Walsh Then Held Out…And Lost
The Battle That Never Ends
Mordecai (Three Finger) Brown (left), Chicago Cubs pitcher just after the turn of the century; Urban (Red) Faber (center), former Chicago White Sox Spitballer, and Ed Walsh big moose of White Sox hurling fame before World War I, discuss curve versus spitball at Diamond Jubilee dinner of The Old Time Players’ Association at Chicago, IL, Feb. 3. – Associated Press Photo 2/4/1944
For six seasons Ed Walsh was one of the best pitchers in baseball. Today his name is rarely mentioned among the early pitching greats such as Cy Young, Walter Johnson, Christy Mathewson and Pete Alexander.
Walsh’s greatness was recognized by his peers however and he was the guest of honor at the 1944 Old Time Players’ Association Dinner. As can be seen in the above press photo Walsh was glad to see old teammates and former rivals.
Ed Walsh photo Charles Conlon
From 1907 -1912, Walsh won a total of 178 games. In 1908, Walsh pitched 464 innings in 66 games, winning 40 while posting a minuscule 1.42 ERA. As the White Sox battled for the pennant down to the last week of the season, Walsh pitched in an incredible seven of the last nine games of the season.
On September 29, Walsh pitched two complete games beating the Boston Red Sox in a doubleheader by scores of 5-1 and 2-0. Continue reading
Old New York Hotels Of The Upper West Side from 70th – 86th Streets
For the past 150 years New York has had a thriving hotel industry. With real estate prices continually rising in Manhattan, more new hotels are opening now in Queens and Brooklyn.
The Plaza, The Waldorf Astoria and the St. Regis have over a century of history. Those hostelry’s are the exception to longevity. Many of New York’s hotels are constantly in flux with ownership and name changes. Often smaller hotels have gone out of business because the real estate they sat upon was too valuable. Developers acquire the hotel and surrounding parcels and the hotel passes into history. Other times the buildings are spiffied up after years of neglect and converted from hotels to apartments.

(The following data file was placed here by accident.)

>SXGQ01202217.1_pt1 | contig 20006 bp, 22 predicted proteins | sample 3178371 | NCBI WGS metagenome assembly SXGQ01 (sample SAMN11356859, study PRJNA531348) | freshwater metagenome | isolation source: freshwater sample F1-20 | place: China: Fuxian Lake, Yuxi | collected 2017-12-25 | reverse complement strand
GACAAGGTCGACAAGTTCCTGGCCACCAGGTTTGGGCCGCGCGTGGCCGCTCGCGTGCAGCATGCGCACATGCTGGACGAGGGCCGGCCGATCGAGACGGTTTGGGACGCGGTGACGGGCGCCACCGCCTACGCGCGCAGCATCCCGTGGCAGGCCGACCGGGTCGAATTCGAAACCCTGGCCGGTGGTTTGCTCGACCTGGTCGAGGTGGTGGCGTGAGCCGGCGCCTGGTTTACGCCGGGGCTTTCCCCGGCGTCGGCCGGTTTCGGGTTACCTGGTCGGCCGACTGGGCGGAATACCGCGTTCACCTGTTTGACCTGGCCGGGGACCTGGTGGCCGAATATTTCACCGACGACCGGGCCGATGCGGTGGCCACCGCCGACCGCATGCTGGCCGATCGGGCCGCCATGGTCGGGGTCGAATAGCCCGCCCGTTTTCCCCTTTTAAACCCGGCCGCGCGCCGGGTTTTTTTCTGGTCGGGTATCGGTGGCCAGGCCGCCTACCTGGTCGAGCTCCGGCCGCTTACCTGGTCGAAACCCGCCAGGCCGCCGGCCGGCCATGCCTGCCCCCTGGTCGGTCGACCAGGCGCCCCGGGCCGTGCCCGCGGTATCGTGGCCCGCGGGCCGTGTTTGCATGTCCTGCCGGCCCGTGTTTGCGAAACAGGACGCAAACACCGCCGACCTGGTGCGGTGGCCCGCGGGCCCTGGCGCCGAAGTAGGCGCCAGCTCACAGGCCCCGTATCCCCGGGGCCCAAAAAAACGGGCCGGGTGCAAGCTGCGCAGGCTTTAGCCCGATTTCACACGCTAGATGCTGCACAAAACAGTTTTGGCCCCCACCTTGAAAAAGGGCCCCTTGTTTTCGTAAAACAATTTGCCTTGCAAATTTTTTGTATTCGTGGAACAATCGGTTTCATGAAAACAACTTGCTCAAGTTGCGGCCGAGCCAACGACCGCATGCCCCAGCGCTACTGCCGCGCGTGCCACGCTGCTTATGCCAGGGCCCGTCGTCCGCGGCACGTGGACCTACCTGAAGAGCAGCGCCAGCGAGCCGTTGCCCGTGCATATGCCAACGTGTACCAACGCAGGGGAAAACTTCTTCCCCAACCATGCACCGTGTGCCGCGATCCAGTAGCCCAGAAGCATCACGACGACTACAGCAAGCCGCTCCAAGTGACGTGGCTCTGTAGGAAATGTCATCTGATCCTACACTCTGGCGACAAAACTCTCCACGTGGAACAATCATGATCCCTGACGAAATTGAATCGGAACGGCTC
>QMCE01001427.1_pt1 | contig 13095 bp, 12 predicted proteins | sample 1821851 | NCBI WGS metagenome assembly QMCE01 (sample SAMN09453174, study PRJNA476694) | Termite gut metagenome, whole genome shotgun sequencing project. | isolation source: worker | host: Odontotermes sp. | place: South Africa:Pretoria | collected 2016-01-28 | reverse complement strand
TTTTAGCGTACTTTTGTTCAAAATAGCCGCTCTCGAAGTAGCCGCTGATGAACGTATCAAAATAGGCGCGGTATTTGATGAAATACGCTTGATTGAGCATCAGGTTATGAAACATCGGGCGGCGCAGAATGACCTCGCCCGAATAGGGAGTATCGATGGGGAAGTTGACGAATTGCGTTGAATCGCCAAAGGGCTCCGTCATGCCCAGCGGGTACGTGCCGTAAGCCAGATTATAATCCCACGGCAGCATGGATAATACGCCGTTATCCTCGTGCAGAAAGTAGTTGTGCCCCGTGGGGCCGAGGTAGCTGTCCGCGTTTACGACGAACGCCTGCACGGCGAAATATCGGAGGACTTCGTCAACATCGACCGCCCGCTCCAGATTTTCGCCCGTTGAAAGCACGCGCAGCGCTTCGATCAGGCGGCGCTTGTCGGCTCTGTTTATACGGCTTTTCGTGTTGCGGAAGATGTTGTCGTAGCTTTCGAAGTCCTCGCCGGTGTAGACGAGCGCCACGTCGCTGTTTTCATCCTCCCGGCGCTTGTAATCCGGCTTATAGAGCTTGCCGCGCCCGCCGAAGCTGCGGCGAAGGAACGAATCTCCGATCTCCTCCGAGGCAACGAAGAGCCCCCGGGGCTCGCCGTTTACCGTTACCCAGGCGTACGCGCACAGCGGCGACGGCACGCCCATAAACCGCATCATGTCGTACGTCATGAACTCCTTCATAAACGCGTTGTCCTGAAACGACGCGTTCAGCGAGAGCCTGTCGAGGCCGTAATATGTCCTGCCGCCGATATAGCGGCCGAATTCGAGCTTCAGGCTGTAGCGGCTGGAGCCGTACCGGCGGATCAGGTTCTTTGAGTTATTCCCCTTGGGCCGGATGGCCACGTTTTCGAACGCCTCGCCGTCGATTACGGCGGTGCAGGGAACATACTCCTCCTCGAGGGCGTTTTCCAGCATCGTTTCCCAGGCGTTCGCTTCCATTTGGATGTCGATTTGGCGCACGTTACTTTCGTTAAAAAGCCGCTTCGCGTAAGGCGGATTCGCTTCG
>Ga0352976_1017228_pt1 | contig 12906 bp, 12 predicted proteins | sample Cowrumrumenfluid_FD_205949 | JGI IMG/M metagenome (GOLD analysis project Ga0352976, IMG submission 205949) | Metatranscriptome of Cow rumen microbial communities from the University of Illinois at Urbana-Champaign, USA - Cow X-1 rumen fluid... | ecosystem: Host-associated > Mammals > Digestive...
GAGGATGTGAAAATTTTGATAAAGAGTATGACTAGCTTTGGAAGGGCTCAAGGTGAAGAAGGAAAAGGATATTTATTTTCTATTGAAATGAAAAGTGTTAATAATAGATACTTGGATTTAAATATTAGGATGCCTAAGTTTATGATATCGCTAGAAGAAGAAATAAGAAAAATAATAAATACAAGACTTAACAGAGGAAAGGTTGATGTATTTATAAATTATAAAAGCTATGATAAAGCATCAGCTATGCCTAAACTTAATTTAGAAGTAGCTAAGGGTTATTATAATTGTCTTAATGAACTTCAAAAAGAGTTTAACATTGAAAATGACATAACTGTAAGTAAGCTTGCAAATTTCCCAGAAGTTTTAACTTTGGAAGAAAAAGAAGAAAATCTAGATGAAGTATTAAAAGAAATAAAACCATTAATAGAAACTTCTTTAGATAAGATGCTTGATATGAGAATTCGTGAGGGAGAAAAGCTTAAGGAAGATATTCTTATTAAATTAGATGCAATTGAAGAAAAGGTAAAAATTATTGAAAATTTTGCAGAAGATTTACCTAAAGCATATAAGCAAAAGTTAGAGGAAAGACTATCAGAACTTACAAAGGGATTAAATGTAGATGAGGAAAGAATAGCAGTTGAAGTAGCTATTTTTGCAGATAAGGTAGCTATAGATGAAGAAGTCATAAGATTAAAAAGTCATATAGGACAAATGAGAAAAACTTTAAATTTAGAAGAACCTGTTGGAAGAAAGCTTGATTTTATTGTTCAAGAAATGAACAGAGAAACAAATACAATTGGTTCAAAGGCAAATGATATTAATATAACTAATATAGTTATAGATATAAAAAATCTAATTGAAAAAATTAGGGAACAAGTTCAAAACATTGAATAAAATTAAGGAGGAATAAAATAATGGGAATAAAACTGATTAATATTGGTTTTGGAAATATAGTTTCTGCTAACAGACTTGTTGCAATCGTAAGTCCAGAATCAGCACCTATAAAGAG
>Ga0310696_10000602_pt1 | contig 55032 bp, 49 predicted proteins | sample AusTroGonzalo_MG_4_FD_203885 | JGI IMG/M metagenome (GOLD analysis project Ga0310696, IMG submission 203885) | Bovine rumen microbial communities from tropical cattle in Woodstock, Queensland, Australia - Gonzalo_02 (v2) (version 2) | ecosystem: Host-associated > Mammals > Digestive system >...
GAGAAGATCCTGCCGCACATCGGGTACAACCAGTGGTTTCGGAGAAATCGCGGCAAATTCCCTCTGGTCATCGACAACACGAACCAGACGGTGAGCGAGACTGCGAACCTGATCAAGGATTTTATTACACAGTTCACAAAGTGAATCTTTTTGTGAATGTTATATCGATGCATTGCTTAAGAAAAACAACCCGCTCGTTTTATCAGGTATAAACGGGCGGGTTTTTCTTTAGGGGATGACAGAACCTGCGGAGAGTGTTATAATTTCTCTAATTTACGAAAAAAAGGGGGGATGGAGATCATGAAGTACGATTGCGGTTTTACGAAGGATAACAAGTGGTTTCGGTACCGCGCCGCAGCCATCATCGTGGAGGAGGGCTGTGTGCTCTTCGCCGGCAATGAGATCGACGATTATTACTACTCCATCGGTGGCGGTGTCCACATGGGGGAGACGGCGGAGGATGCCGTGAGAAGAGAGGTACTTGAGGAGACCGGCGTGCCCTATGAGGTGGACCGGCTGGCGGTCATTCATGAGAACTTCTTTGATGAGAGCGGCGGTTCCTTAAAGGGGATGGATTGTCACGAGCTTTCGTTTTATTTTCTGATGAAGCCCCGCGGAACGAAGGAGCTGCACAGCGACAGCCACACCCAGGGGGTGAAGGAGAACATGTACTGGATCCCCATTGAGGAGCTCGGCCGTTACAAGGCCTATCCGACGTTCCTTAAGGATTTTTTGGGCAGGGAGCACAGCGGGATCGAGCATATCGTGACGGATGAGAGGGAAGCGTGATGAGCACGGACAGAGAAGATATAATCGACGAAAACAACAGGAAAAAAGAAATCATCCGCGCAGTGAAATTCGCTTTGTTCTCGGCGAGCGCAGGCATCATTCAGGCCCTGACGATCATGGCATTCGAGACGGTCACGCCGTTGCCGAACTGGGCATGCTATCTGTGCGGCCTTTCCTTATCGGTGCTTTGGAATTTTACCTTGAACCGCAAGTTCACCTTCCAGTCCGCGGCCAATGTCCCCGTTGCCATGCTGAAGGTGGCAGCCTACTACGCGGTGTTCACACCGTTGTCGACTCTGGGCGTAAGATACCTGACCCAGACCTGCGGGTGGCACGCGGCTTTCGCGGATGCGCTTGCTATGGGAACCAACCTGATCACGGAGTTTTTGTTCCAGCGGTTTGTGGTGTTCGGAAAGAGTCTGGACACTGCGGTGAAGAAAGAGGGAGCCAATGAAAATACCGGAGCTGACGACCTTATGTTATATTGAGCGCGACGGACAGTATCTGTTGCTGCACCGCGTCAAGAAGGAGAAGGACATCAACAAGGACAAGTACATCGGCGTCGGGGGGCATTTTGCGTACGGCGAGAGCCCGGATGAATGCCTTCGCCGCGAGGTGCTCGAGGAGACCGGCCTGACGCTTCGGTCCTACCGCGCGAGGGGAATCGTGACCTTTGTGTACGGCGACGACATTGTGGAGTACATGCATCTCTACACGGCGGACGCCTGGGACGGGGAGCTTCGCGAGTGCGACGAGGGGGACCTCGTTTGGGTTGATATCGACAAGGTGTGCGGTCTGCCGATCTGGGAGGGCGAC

Here are some views of the upper west side’s hotels of the past.
The Hotel Emerson at 166 West 75th Street off Broadway was a 300 room 16 story hotel opened in 1922, designed by Robert Lyons. In 1959 it became the Hotel Lincoln Square. The building has been remodeled and turned into rental apartments and is now named the Amstrdm. (That’s right, they cut out some vowels.) Continue reading
The General Slocum Steamship Disaster Wiped Out Entire Families – June 15, 1904
115 years ago today, a penny brought you news of a massive calamity. It was a disaster unlike any other that had ever occurred in New York City.
Earlier that day, June 15, 1904, the General Slocum excursion boat caught fire. Women and children who comprised the majority of the passengers, were burned alive or drowned.
As news filtered in to the newspapers, the death toll continued to mount. The number of victims would rise from hundreds to over 1,000. Continue reading
A Scene On Mott Street c. 1905
The Detroit Publishing Co. photographer was probably intrigued by the spectators lining the sidewalk. This undated scene is from around 1905 based on the clothing and vehicles seen. We are looking north on Mott Street from Worth Street and something worth watching is going on.
A horse drawn coach is carrying a large model of a building upon it. It may have something to do with the building with the steeple in the background, which is the Church of the Transfiguration.
The model building has crosses on it and appears to be ecclesial. The fact that the horses are draped in white fabric signals this is a religious ceremony, rather than a funeral. The other horse drawn vehicles following the procession which are dark, does make the scene look funereal however.
In the foreground, a peanut cart is selling three measures of fresh roasted nuts for a dime. Continue reading